Cloud computing is changing the way that organizations manage their data, due to its robustness, low cost and ubiquitous nature. Privacy concerns arise whenever sensitive data is outsourced to the cloud.
We introduce a cloud database storage architecture that prevents the local administrator as well as the cloud administrator to learn about the outsourced database content. Moreover, machine readable rights expressions are used in order to limit users of the database to a need-to-know basis. These limitations are not changeable by administrators after the database related application is launched, since a new role of rights editors is defined once an application is launced.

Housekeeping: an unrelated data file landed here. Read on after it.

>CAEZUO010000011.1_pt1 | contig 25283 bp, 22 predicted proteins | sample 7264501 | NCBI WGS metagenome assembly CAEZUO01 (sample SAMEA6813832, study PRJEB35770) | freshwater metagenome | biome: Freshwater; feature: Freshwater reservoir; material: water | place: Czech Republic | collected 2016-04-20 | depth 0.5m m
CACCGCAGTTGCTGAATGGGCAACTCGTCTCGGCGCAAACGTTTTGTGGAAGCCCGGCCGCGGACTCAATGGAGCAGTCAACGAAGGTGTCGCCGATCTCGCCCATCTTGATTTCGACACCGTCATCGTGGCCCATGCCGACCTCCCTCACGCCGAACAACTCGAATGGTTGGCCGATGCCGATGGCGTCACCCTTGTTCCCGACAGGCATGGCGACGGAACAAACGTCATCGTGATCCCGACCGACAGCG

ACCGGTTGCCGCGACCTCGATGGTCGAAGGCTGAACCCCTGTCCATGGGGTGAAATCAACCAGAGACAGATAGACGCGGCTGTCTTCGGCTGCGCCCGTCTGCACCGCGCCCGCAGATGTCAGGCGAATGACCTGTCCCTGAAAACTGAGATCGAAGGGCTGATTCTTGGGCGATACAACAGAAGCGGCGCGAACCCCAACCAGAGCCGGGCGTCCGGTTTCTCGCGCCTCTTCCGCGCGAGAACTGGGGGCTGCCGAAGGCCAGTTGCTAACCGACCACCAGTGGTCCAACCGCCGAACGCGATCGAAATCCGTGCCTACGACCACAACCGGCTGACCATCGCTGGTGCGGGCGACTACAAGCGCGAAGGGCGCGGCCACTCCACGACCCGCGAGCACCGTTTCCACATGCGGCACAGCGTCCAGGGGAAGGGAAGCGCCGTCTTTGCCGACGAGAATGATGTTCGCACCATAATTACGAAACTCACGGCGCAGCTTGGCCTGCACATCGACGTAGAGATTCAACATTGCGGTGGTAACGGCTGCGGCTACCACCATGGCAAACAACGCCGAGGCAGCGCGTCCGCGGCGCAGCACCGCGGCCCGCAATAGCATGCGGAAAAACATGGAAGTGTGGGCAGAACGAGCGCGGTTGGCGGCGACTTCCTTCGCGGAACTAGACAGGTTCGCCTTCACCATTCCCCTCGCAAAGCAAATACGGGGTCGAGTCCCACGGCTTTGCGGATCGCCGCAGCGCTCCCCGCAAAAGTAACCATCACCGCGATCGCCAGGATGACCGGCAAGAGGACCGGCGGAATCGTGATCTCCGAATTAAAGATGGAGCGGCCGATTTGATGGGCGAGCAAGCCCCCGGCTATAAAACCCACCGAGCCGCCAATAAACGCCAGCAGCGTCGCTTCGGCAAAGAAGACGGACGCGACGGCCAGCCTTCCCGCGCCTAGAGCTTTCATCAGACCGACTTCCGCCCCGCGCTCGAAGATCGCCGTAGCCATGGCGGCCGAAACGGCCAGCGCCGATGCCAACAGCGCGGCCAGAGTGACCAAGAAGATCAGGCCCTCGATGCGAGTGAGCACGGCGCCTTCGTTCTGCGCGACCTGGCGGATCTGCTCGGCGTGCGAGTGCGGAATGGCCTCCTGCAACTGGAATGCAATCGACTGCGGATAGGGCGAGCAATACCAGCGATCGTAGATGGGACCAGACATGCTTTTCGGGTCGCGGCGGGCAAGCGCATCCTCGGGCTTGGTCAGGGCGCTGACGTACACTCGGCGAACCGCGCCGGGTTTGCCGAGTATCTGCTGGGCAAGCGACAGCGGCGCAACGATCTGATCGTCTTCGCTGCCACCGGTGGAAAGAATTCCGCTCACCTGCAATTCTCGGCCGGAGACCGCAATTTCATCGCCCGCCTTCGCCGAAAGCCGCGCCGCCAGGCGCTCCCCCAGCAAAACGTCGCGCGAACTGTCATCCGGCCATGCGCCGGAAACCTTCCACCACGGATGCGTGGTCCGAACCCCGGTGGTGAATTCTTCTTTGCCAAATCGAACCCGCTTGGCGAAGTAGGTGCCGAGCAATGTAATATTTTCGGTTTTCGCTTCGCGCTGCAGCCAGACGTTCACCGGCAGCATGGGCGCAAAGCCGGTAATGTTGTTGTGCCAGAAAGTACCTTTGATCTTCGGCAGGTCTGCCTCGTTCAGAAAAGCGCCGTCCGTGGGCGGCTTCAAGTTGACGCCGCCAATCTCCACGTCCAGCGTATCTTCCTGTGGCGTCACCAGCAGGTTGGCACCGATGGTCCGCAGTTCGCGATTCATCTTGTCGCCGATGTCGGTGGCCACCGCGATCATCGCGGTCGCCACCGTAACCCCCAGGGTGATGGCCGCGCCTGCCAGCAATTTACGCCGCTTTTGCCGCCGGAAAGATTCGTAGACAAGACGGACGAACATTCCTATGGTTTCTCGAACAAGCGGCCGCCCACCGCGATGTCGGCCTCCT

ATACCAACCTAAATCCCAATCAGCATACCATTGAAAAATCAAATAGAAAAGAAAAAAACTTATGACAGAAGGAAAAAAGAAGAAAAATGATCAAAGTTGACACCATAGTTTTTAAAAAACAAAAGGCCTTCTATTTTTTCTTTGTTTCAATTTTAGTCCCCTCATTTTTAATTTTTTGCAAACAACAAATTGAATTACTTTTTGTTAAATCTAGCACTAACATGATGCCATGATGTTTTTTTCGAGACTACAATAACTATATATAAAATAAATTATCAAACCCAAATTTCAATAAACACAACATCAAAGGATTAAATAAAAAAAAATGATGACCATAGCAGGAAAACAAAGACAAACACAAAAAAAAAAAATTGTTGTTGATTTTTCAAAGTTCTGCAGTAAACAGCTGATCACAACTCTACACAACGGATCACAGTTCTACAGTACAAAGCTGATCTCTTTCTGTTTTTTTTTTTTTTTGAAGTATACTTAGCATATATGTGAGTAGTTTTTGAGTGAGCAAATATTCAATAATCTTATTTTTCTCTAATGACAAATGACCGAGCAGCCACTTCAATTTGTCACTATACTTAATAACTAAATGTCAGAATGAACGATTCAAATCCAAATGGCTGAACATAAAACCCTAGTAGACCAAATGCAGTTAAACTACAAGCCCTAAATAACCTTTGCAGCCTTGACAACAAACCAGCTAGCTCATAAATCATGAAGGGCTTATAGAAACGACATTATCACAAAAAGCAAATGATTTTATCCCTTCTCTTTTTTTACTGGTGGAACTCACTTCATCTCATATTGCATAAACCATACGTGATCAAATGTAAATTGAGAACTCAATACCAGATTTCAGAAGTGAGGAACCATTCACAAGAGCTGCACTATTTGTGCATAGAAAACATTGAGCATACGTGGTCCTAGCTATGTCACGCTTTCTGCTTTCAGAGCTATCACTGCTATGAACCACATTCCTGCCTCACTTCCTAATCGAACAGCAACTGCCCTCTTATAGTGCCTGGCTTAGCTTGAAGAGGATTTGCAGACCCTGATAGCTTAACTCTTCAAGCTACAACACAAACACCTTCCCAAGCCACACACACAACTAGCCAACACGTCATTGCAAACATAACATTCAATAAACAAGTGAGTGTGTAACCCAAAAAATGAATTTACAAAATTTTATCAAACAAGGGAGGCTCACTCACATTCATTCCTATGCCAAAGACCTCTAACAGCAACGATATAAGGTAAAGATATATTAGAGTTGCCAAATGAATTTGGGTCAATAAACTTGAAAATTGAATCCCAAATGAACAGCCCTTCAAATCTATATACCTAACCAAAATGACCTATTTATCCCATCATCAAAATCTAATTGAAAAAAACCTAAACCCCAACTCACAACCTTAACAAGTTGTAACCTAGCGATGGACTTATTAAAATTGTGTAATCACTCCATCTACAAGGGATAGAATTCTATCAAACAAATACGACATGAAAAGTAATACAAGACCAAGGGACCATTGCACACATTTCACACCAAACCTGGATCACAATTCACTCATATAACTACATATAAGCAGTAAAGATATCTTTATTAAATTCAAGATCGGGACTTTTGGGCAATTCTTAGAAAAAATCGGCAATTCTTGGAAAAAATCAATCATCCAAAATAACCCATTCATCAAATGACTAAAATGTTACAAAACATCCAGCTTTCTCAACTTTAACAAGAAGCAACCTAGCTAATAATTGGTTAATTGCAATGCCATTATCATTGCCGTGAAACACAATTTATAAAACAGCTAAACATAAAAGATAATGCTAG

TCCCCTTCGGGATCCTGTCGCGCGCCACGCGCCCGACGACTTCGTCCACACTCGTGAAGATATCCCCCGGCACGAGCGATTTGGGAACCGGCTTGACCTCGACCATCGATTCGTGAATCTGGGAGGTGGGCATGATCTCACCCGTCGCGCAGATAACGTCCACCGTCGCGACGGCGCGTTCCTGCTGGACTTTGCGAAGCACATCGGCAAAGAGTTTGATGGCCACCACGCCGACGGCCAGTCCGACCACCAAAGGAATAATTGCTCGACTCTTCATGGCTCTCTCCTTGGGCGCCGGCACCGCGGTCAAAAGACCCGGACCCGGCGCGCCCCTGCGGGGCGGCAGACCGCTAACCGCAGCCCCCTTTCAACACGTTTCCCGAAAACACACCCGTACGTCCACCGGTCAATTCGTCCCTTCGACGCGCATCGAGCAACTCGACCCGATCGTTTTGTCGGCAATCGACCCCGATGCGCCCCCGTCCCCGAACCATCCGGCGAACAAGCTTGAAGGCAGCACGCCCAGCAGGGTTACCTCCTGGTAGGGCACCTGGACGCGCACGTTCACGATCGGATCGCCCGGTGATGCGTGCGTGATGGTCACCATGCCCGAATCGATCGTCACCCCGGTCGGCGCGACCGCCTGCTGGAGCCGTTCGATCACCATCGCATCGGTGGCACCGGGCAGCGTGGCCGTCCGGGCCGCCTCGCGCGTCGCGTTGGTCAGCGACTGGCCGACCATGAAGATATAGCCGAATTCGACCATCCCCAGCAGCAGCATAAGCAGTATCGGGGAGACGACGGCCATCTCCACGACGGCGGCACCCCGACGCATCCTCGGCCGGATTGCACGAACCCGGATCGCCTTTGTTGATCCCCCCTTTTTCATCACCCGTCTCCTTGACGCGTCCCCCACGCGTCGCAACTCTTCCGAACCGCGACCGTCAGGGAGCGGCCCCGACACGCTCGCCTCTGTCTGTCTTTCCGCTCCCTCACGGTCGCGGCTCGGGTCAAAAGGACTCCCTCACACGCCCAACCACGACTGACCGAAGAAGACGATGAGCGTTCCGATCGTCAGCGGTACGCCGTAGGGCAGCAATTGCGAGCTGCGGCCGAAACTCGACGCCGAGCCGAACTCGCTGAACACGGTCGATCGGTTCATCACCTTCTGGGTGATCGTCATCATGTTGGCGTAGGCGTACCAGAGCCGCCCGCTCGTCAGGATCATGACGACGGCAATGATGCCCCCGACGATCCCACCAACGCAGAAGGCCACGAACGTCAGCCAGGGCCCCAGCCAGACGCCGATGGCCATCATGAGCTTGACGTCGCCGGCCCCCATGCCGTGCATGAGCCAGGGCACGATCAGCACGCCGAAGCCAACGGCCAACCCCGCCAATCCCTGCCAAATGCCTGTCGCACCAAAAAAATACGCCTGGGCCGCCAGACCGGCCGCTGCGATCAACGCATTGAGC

Furthermore, trusted computing is applied to bind cryptographic key information to trusted states. By limiting the necessary trust in both corporate as well as external administrators and service providers, we counteract the often criticized privacy and confidentiality risks of corporate cloud computing.
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